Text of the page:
Like most states, Texas takes a hard stance against sexually-motivated crimes by punishing offenders with harsh prison sentences and other undesirable consequences.
The two (2) main Texas statutes prohibiting improper sexual contact and unlawful sexual acts are:
“Sexual assault” is a very broad term that encompasses a number of prohibited sexual acts. All of the prohibited acts require the individual charged with sexual assault (the “defendant”) to have committed a prohibited act “intentionally” or “knowingly.” These are terms defined by other statutes, but generally require the defendant to be aware of and intend to commit the prohibited sexual act.
Sexual Assault in Texas includes:
A person does not have to scream or fight off the defendant in order to be found not to have given consent. In fact, consent will not be found in a number of situations, including where:
A sexual assault (as defined above) becomes an aggravated sexual assault if any of the following conditions apply during the commission of the sexual assault:
Penalties for sexual assault and aggravated sexual assault in Texas are severe and can include prison as well as other burdensome requirements.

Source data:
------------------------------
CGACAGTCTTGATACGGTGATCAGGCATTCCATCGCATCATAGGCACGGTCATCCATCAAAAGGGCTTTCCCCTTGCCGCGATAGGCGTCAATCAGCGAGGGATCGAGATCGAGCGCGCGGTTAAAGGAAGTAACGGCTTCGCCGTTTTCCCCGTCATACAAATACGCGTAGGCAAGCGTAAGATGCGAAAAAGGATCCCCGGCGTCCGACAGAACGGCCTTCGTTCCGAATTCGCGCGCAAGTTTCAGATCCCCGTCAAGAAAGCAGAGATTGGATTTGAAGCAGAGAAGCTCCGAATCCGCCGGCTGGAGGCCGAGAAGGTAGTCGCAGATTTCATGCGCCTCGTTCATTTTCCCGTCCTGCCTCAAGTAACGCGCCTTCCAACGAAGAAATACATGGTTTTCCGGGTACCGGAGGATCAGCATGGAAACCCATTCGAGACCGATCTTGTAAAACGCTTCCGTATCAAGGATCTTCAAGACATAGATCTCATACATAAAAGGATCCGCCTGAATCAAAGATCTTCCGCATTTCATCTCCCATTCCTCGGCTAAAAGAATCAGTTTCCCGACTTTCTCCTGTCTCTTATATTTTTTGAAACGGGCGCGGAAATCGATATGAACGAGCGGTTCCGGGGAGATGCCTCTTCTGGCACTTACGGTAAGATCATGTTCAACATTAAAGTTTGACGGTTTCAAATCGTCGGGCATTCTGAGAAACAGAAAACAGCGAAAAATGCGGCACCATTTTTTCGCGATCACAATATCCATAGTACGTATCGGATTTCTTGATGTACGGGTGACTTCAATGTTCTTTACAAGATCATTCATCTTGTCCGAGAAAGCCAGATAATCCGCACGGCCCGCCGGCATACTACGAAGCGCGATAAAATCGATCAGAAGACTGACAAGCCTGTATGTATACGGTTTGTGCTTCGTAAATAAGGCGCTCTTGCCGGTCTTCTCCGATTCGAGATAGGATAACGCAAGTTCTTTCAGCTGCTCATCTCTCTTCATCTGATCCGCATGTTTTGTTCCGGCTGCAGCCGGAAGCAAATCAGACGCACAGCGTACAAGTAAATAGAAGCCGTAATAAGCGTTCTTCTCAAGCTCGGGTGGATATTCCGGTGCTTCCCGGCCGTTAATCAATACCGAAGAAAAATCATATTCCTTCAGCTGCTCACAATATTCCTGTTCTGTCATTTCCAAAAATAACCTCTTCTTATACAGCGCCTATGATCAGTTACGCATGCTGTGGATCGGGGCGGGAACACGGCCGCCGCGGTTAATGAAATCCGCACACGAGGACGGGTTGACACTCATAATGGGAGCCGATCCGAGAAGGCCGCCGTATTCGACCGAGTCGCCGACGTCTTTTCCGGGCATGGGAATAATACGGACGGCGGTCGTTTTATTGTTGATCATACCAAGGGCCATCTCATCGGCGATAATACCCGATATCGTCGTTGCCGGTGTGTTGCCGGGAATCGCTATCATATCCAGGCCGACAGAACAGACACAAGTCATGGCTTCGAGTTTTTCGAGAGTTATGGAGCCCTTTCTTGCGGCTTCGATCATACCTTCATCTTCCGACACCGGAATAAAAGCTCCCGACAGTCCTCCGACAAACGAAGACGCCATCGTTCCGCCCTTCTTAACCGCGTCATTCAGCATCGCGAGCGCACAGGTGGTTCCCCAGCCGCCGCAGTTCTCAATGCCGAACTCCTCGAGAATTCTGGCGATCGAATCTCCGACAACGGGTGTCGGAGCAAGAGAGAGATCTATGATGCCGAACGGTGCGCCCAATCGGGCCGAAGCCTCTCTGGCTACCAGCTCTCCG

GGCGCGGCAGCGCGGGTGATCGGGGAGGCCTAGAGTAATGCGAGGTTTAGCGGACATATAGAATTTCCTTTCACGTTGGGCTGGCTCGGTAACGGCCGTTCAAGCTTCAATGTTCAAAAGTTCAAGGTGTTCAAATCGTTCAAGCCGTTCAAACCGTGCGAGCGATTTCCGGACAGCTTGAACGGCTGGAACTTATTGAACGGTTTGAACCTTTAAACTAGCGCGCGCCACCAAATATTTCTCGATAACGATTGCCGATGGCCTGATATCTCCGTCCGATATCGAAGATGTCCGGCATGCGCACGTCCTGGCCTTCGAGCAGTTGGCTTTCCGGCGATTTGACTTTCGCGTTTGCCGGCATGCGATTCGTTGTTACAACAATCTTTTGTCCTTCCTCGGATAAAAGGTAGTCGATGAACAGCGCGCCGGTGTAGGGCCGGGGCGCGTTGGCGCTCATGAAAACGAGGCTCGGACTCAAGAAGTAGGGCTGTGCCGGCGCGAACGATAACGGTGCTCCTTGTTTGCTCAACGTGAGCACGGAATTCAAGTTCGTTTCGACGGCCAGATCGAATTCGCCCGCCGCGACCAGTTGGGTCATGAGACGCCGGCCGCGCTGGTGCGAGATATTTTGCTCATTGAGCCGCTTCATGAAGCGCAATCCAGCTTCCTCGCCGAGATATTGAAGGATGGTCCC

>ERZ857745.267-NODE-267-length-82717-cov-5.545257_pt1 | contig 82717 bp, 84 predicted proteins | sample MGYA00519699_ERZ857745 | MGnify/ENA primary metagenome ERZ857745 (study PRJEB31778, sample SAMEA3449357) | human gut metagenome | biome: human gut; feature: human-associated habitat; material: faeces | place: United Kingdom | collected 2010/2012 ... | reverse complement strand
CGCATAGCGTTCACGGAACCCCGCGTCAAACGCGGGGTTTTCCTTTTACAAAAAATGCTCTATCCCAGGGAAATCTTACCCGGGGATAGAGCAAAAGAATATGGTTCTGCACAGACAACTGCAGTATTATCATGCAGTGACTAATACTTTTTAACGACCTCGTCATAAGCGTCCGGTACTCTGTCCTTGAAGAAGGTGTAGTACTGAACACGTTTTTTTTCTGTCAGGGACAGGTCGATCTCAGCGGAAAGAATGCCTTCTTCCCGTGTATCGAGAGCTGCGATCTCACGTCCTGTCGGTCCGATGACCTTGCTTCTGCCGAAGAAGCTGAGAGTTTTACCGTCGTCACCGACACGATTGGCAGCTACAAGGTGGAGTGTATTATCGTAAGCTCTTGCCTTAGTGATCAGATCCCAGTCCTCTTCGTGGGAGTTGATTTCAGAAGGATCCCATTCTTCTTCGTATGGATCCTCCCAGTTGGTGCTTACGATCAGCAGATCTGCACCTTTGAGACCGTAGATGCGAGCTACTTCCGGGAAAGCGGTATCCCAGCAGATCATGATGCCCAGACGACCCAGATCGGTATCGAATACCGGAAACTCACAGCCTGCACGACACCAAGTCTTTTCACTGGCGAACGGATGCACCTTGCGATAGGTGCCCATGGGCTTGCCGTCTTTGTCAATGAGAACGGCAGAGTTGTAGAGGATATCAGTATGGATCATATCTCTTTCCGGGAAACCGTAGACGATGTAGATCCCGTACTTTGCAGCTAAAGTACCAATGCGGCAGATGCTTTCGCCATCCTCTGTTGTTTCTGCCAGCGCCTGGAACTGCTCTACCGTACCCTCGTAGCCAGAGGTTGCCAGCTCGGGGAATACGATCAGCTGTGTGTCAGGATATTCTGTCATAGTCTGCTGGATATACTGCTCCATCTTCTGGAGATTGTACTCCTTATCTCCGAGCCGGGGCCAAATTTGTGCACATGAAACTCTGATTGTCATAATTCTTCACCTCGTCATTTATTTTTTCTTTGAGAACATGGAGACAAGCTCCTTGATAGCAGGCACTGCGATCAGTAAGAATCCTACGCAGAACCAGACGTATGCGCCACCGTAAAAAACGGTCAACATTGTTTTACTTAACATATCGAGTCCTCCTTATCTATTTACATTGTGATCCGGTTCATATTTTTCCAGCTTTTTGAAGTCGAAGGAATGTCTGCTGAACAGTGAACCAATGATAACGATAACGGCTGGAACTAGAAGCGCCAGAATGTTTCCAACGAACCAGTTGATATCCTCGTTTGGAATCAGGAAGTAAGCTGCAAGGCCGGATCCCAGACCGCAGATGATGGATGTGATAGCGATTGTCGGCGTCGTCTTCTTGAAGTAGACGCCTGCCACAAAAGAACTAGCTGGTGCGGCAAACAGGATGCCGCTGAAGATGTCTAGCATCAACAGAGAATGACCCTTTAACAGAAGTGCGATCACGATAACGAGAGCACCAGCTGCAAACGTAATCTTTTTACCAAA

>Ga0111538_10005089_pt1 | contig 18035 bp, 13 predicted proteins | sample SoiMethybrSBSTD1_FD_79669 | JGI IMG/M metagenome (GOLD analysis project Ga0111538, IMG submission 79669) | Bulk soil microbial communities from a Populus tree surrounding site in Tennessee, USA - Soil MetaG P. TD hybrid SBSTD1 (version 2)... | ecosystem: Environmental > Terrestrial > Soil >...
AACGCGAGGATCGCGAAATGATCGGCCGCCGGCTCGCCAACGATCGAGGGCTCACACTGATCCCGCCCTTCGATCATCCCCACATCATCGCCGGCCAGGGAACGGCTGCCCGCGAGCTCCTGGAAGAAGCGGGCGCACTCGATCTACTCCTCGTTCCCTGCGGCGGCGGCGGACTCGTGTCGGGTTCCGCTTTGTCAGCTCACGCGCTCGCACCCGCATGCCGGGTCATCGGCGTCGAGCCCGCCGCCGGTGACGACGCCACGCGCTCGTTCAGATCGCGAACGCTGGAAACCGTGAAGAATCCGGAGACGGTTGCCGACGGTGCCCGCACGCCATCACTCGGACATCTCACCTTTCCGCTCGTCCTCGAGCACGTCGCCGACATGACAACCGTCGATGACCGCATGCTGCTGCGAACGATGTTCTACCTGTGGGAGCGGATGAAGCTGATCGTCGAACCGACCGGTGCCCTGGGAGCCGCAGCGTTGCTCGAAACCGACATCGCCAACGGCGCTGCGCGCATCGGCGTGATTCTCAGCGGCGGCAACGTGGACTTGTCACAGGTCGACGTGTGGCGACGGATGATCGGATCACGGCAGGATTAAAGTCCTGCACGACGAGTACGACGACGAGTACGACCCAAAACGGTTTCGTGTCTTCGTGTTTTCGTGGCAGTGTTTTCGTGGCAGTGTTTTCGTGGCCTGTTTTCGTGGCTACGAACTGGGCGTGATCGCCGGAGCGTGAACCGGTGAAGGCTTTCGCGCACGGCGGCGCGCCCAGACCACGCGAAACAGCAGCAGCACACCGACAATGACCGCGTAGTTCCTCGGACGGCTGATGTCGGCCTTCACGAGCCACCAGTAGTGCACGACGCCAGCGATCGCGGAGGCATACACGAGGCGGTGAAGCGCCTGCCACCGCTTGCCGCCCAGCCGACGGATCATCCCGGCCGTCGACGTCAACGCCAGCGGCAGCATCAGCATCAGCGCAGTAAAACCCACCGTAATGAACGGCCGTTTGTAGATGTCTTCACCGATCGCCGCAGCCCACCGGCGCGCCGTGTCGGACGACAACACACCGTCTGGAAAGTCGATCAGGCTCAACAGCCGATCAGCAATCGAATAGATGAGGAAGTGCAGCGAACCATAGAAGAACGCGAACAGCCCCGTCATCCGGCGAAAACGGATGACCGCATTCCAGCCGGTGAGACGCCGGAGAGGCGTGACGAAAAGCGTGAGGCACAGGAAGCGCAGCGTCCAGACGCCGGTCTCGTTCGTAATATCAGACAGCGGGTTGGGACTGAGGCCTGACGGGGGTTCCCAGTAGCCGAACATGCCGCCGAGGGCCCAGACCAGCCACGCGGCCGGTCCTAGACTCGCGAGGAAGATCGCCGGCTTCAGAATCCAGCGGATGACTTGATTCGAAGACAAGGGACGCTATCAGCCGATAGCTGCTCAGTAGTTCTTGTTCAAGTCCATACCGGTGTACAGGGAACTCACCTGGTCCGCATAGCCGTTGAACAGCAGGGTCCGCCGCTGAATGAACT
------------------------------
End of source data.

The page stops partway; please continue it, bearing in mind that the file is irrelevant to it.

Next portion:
A person faces a minimum of 25 years in prison if the victim was under the age of 6 years old, or if the victim was under the age of 14 years old and threatened with violence.
Not only this, but a conviction for sexual assault or aggravated sexual assault will result in registration requirements. A defendant convicted of either of these offenses must register as a sexual offender, usually for the remainder of his or her life.
This requirement would follow the offender wherever he or she moved. These registration lists are made public, which may cause the defendant’s reputation in the community to suffer.
Defendants charged with sexual assault or aggravated sexual assault may find that there are few defenses available to them. Consent is the primary defense to these types of charges. Except in cases of a minor child (any child under the age of 17 years old), a voluntary and consensual sexual encounter will not give rise of a charge of sexual assault.
The law does not punish a defendant whose sexual partner freely and voluntarily engaged in a sexual act but then later regretted that act. To establish consent, a number of facts will be relevant including: